Dream Story, by Arthur Schnitzler and translated by JMQ Davies
Arthur Schnitzler is probably the best overlooked author I know. Dream Story is easily his most famous work partly through getting a release from Penguin Classics and partly through being the source material for Kubrick’s last-completed film Eyes Wide Shut.
Whatever your views on the film (reactions vary wildly) the book is well written, subtle and psychologically astute. This is my fourth Schnitzler and I’d be hard picked to choose a favourite from among them.
Dr Fridolin is an early 20th Century Viennese bourgeois. He’s happily married with a young daughter. The novella opens with the couple telling their little girl a bedtime story – a fable. After she’s gone to sleep Fridolin and his wife Albertine stay up and the conversation becomes intimate as each shares with the other their tales of times they were tempted outside the marriage.
Albertine talks of the shock of her attraction to a young officer she saw for a moment while on holiday with Fridolin. He in turn talks of his attraction to a young woman out bathing whom he briefly locked glances with. It’s an unwise conversation and it leaves Fridolin reeling. Even though their experiences are similar and neither acted on their feelings he sees Albertine as unfaithful.
The conversation is interrupted when Fridolin is called out for an urgent late night visit. A patient is dying and by the time Fridolin arrives it’s already too late. The dead man’s distraught daughter confesses her love for Fridolin and while he rebuffs her it sets him ricocheting through the night.
He meets a young prostitute and goes to her room but they only talk. He’s too conservative a man to do anything even though he’s adrift and feels betrayed. From there he meets an old friend at a café and learns that the man plays piano at secret bacchanals. One is to be held that very evening.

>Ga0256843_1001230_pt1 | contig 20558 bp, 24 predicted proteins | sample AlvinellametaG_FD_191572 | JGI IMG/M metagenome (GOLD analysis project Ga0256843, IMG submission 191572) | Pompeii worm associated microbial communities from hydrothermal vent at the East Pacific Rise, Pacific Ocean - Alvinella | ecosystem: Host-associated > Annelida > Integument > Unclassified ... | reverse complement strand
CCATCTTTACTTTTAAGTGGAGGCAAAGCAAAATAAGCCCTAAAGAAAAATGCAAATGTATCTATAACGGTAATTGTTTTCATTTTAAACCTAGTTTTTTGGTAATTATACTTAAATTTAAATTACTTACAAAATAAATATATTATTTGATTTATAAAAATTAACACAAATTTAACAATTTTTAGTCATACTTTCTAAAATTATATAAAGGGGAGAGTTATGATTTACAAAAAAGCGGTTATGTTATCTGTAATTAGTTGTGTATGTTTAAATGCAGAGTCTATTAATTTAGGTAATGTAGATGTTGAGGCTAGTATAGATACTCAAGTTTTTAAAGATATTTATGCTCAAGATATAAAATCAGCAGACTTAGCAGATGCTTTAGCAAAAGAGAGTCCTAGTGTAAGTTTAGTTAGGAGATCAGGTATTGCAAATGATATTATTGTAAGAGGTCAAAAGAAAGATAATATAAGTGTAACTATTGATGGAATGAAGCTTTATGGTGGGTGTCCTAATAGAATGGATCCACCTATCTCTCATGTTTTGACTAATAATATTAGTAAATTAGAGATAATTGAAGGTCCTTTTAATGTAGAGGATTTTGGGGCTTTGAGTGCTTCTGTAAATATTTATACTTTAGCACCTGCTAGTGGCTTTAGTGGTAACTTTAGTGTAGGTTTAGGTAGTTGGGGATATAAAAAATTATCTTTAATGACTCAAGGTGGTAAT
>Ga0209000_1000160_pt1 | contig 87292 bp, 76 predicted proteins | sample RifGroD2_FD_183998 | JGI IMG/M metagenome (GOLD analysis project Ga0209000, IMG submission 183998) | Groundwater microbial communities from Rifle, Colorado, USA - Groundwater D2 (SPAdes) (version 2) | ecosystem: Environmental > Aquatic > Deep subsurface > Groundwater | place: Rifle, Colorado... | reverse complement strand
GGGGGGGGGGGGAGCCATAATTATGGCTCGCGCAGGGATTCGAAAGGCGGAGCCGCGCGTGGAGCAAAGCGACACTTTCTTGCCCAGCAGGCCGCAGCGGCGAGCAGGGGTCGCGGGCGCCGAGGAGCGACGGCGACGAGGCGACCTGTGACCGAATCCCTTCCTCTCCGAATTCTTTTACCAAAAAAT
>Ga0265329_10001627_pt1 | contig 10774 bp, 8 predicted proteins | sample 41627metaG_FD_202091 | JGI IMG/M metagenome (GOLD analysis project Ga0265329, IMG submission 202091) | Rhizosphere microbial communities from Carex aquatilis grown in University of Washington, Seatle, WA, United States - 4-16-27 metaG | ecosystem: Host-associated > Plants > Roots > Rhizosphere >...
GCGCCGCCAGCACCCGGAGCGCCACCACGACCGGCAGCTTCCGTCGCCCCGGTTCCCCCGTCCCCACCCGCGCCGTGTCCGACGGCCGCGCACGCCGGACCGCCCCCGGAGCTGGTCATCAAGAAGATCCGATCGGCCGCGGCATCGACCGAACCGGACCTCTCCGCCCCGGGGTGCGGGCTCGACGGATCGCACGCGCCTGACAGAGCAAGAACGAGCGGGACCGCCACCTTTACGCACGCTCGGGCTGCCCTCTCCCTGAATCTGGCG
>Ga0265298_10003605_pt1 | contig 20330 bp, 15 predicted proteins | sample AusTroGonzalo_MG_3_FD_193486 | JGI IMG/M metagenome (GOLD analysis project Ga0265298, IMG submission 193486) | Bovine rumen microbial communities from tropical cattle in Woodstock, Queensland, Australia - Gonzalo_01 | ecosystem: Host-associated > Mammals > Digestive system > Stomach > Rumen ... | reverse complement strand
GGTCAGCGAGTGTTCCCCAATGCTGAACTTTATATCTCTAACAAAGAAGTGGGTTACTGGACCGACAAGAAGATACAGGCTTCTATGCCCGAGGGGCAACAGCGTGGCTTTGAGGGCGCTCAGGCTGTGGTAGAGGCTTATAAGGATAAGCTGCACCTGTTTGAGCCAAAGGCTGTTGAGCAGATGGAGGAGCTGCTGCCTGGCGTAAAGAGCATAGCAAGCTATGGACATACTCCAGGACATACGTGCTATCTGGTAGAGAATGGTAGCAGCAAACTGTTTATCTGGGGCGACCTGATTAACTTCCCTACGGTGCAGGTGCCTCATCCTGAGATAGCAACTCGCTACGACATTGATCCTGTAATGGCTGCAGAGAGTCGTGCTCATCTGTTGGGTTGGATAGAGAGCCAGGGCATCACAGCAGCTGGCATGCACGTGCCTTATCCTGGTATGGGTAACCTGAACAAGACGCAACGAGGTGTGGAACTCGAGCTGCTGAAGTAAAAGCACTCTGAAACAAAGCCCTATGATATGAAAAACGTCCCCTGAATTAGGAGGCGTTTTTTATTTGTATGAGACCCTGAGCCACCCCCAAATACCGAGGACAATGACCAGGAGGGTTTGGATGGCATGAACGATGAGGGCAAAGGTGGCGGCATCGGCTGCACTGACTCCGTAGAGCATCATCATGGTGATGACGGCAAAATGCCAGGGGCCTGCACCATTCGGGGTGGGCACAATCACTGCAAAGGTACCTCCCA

Fridolin convinces his friend to give him the password for entry to this strange ball and then rushes to get a costume. Again things become strange, erotically charged, as the costumier’s daughter proves to be a young woman with possible developmental issues who two other customers are trying to seduce. She flirts with Fridolin evidently welcoming the attention she’s able to provoke despite her father’s disapproval.
The evening is already bizarre and curiously intense but once Fridolin arrives at the ball it gets far more so. His friend had warned him that uninvited guests risked serious harm if they were discovered. Fridolin doesn’t believe him and doesn’t care. He turns up masked, gives the password, and passes within:
… Fridolin entered a dark, dimly lit, high-ceilinged room, draped with black silk hangings. Some sixteen to twenty masked revellers, all dressed in the ecclesiastical apparel of either monks or nuns, were strolling up and down. The softly resonant tones of the harmonium, playing an old Italian sacred tune, seemed to descend as if from on high. In one corner of the room stood a small group of people, three nuns and two monks, who had been looking round at him rather pointedly and then quickly turning away.